All of which gives rise to the question: how do ordinary citizens know if the information they rely on is a reasonably accurate and reasonably dispassionate account of what is happening in the world? And who is holding the news decision makers’ feet to the fire when they get it wrong or use their power irresponsibly or recklessly? And what remedies can possibly be used to rectify the enormous damage to personal, political and business reputations as a consequence? Over the past decade these questions, and the broader issue of content regulation, have been the focus of numerous inquiries and reviews in liberal democracies like our own as governments and publishers grapple with the implications of convergence and the disruption of new technology on the existing commercial and legal frameworks.3
Here in New Zealand in 2011 the National-led government gave the independent public law reform body, the Law Commission, a reference to assess whether the regulatory environment in which this country’s news media and other communicators were operating remained fit for purpose in the digital era.
Having joined the Law Commission as a senior researcher and policy adviser in 2008, I found myself in the at times uncomfortable position of poacher turned gamekeeper engaging in wide-ranging and fascinating conversation with both new and traditional media about whether it was necessary, desirable or indeed practical to attempt to impose any sort of external standards or formal accountability mechanisms given the paradigm shift in human communication brought about by the internet.
The fact that New Zealand’s mainstream media is so highly concentrated – and the number of influential new media actors also relatively small – enabled us to engage directly with the key players, including representatives of Google and Facebook, as well as many of the influential New Zealand bloggers and media commentators. We also commissioned independent research into the public perception of media standards in New Zealand and the level of awareness of and confidence in the existing standards bodies, the New Zealand Press Council and the Broadcasting Standards Authority (BSA).4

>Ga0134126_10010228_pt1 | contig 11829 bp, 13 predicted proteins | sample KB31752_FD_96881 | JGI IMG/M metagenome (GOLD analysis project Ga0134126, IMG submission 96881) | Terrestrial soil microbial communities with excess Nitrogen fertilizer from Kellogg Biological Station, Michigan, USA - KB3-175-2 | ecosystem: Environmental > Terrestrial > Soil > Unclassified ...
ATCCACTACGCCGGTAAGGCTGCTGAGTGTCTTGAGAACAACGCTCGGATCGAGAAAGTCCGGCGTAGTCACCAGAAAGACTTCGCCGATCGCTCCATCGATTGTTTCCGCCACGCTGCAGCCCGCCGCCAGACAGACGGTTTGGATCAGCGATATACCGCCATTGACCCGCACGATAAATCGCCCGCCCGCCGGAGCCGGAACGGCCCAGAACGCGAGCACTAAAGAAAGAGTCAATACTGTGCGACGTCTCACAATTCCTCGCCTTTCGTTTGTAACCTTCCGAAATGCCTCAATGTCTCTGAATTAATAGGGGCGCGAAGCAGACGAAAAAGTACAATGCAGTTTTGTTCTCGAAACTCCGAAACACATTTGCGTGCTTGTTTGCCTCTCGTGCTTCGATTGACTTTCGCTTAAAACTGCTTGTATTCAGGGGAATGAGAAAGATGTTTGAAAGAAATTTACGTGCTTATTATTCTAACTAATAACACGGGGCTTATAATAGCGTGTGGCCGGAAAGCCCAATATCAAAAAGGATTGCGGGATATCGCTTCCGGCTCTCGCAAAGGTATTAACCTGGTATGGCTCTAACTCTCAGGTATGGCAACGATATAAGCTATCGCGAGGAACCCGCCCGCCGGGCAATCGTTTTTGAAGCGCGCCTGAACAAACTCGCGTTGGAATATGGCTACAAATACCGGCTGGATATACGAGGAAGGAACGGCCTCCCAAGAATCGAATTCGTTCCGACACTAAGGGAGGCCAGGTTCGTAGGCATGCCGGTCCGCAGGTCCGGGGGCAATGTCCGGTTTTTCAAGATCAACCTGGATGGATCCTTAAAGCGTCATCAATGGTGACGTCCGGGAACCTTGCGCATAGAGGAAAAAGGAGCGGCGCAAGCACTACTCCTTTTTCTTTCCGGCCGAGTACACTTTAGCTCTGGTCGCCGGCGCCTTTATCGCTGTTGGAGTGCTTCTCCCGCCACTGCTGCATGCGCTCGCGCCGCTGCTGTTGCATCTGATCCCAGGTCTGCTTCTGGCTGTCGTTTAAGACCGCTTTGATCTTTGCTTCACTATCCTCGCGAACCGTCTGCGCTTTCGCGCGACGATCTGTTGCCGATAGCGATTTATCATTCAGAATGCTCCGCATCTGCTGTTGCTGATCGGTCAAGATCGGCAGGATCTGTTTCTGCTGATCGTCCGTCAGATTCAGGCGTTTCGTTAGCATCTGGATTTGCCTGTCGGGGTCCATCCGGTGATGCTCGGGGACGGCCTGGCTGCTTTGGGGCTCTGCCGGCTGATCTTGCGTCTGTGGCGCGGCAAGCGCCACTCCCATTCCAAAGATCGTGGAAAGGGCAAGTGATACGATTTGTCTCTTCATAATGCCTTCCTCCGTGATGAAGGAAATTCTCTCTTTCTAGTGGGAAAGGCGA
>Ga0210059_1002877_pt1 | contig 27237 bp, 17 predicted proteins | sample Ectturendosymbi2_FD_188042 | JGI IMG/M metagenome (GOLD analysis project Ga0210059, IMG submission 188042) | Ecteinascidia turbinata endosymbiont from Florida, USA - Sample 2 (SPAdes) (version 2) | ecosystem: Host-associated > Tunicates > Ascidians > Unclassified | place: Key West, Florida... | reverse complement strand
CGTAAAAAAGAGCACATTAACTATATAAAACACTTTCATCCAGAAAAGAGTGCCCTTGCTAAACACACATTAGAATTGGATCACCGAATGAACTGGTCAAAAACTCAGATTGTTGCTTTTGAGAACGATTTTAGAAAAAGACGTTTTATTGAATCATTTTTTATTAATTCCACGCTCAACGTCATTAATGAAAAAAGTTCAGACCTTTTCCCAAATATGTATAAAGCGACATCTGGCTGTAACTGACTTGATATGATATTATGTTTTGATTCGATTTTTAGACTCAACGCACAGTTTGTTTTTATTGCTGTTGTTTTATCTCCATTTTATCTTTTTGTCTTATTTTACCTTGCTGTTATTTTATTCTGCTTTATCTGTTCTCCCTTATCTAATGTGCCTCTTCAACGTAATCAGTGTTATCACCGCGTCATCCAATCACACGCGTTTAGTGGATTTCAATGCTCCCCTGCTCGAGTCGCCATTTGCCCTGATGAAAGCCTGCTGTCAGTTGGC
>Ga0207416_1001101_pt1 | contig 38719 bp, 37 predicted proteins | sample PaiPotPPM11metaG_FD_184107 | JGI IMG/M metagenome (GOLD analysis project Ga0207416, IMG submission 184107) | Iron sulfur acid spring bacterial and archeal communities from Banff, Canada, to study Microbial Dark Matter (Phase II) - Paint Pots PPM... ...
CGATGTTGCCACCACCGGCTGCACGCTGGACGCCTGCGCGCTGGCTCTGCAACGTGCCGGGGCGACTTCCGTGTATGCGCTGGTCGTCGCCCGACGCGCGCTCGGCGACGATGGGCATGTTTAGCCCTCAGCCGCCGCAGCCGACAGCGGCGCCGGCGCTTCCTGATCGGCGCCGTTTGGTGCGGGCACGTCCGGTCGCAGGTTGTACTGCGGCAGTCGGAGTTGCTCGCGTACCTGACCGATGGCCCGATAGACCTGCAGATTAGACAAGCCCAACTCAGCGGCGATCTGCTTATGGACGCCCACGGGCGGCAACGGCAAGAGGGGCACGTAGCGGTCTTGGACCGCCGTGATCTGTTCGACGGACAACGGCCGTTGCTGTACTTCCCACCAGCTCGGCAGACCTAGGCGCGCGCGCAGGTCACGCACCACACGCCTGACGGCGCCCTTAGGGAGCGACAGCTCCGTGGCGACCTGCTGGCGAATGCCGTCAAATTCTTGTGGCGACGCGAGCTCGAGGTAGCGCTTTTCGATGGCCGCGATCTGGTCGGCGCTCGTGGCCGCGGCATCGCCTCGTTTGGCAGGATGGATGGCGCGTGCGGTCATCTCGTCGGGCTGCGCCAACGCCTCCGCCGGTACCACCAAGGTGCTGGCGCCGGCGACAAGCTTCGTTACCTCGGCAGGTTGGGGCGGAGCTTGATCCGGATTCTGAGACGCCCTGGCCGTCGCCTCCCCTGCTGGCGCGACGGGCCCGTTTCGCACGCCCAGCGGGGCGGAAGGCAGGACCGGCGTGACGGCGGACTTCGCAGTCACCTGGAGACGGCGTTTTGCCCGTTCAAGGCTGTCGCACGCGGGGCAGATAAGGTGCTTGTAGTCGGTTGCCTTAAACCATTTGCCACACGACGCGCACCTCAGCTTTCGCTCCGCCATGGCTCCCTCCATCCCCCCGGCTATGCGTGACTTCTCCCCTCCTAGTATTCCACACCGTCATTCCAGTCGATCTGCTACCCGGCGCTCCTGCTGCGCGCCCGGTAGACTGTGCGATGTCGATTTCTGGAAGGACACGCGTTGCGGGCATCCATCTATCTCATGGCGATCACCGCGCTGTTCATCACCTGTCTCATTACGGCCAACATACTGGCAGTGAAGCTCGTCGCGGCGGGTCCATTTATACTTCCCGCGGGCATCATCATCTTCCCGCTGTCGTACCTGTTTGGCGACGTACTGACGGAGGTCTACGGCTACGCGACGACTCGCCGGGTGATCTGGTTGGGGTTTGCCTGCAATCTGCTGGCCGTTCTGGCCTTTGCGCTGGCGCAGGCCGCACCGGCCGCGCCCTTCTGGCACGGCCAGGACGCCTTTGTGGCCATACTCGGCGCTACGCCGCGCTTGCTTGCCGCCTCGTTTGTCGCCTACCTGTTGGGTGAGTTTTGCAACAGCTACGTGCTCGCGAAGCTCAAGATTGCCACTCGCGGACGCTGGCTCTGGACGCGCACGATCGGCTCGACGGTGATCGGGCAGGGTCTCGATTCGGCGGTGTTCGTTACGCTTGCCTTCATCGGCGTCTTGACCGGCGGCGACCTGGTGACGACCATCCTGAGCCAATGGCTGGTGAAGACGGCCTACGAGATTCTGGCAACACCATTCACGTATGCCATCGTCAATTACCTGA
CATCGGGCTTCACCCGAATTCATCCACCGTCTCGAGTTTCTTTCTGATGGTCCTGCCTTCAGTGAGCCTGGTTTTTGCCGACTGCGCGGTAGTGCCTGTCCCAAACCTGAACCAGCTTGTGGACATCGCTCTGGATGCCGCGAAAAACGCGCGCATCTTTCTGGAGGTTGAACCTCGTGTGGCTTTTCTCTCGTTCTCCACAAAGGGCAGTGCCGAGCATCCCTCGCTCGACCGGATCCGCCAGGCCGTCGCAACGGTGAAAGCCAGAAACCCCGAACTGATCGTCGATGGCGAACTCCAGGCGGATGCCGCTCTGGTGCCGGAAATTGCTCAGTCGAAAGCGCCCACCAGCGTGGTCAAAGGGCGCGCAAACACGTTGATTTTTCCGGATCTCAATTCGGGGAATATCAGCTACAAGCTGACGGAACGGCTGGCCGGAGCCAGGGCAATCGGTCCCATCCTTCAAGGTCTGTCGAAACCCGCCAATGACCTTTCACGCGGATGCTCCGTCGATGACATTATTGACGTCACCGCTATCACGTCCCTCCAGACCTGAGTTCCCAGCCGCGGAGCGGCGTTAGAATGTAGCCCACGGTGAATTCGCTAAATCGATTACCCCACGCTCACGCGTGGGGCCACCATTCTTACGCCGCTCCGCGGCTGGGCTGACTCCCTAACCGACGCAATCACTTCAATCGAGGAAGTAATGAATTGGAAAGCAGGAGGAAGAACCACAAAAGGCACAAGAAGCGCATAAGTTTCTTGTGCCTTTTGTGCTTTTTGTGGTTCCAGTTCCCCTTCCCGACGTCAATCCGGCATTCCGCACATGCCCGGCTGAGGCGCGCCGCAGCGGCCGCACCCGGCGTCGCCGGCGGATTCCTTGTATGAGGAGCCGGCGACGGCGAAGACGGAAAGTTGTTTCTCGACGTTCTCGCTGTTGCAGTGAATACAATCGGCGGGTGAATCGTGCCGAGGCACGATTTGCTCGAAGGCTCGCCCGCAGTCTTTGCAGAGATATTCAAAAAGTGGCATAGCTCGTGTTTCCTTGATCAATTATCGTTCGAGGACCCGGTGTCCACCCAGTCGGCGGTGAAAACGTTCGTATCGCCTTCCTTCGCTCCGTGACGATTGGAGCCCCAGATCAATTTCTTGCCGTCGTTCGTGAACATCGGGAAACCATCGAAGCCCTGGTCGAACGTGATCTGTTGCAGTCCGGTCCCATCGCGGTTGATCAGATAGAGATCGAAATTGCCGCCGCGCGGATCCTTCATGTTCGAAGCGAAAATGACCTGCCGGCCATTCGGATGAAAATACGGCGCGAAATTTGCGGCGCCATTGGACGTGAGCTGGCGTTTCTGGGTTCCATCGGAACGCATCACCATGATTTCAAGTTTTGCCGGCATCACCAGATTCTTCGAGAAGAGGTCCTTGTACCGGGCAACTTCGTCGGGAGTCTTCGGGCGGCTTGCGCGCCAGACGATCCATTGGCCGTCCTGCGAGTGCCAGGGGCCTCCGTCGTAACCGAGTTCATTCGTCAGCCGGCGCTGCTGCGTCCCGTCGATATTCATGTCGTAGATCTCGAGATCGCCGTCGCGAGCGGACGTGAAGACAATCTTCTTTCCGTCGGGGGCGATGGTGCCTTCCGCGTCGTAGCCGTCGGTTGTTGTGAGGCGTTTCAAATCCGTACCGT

The Law Commission ultimately concluded that despite attempts to adapt to the new publishing environment the existing standards bodies were broken:
from a consumer’s point of view we see no justification for retaining the current format-based news media complaints bodies which are largely based on outmoded distinctions between print and broadcast media. Within the next decade it is conceivable that there will be few if any printed daily newspapers. Over the same time period there is likely to be an exponential increase in the amount of audio-visual accessed on-demand via mobile and other devices. In this converged environment consumers must be confident that consistent standards apply to similar types of content irrespective of the format or platform by which it is accessed.5
Interestingly, very few media organisations – traditional or new – argued with this conclusion. Fairfax Media stated in its submission: ‘[n]ew technologies and convergence mean all major companies have multi-media operations and adjudicating complaints separately would be a nonsense.’6
But in the absence of political courage on the government’s part or a burning platform for change, the Law Commission’s recommendation to replace the Press Council and BSA with a single independent entity responsible for enforcing standards across all publishers ‘of news, including linear and non-linear broadcasters, web-based publishers and the print media’,7 has been quietly shelved.
Instead, three years on, despite an accelerating rate of convergence, the public continues to depend on a fragmented and incoherent complaints system. But instead of two, there are now three complaints bodies.
In a classic response to the shadow of regulatory intervention cast by the Law Commission report, broadcasters moved to set up a new complaints body to plaster over the cracks identified by the commission. The move was spear-headed by Sky Television’s then supreme political lobbyist, Tony O’Brien, who was anxious to protect its critical on-demand entertainment business from being caught up in a potentially costly and cumbersome state regulatory system. The Online Media Standards Authority (OMSA) was set up in July 2013, four months after the release of the Law Commission’s report. Like the Press Council, it is headed by a retired judge and backed by a heavy-weight complaints committee whose purpose is to help ‘to maintain proper and generally acceptable standards in online news and current affairs’.8